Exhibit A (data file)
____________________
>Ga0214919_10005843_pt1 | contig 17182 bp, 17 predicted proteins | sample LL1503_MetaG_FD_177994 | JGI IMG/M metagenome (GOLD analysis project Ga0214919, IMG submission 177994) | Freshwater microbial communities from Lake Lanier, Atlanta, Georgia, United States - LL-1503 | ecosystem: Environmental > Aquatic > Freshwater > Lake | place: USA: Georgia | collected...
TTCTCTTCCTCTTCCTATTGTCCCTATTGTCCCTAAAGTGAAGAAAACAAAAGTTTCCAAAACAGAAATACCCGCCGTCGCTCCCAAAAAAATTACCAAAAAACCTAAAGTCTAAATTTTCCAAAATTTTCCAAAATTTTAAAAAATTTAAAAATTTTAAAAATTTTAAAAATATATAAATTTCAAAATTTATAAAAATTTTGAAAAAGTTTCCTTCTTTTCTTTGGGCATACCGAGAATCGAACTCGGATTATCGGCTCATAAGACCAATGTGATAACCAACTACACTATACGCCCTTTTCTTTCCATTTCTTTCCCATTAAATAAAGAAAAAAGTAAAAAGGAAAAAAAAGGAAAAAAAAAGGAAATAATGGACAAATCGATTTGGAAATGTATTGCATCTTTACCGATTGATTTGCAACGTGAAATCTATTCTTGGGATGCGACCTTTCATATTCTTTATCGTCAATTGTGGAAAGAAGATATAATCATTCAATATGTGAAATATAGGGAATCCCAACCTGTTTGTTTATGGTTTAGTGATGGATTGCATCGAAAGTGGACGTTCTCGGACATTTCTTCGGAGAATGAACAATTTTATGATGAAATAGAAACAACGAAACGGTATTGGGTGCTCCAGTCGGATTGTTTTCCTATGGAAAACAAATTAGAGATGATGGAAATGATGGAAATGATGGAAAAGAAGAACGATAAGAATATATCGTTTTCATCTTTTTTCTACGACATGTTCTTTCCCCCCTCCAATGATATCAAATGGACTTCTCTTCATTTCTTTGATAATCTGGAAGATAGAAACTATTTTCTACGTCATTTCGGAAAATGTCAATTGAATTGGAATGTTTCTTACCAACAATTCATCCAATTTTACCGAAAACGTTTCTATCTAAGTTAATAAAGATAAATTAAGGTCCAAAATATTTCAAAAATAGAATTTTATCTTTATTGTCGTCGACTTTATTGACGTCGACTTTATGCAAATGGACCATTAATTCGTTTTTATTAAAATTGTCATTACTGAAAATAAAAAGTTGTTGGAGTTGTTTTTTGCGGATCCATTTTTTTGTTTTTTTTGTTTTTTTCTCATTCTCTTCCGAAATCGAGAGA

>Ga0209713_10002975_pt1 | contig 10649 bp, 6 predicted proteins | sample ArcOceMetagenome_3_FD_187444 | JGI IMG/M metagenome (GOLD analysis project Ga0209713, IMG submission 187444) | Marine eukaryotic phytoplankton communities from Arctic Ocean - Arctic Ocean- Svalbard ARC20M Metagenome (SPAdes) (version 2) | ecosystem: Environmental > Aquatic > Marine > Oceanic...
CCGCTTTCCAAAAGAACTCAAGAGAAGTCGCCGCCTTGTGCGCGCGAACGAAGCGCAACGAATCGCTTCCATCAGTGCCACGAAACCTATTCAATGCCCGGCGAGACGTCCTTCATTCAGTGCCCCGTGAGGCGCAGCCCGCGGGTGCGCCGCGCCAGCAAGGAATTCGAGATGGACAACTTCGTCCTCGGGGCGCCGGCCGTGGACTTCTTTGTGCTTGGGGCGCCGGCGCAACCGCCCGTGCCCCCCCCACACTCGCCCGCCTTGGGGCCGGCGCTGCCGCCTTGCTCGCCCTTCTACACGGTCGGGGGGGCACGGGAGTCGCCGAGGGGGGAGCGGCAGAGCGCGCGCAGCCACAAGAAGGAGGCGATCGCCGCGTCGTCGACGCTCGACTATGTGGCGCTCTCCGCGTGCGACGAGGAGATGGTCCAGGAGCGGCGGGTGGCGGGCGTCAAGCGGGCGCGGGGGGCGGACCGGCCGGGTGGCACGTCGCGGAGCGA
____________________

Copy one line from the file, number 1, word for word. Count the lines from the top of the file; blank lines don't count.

>Ga0214919_10005843_pt1 | contig 17182 bp, 17 predicted proteins | sample LL1503_MetaG_FD_177994 | JGI IMG/M metagenome (GOLD analysis project Ga0214919, IMG submission 177994) | Freshwater microbial communities from Lake Lanier, Atlanta, Georgia, United States - LL-1503 | ecosystem: Environmental > Aquatic > Freshwater > Lake | place: USA: Georgia | collected...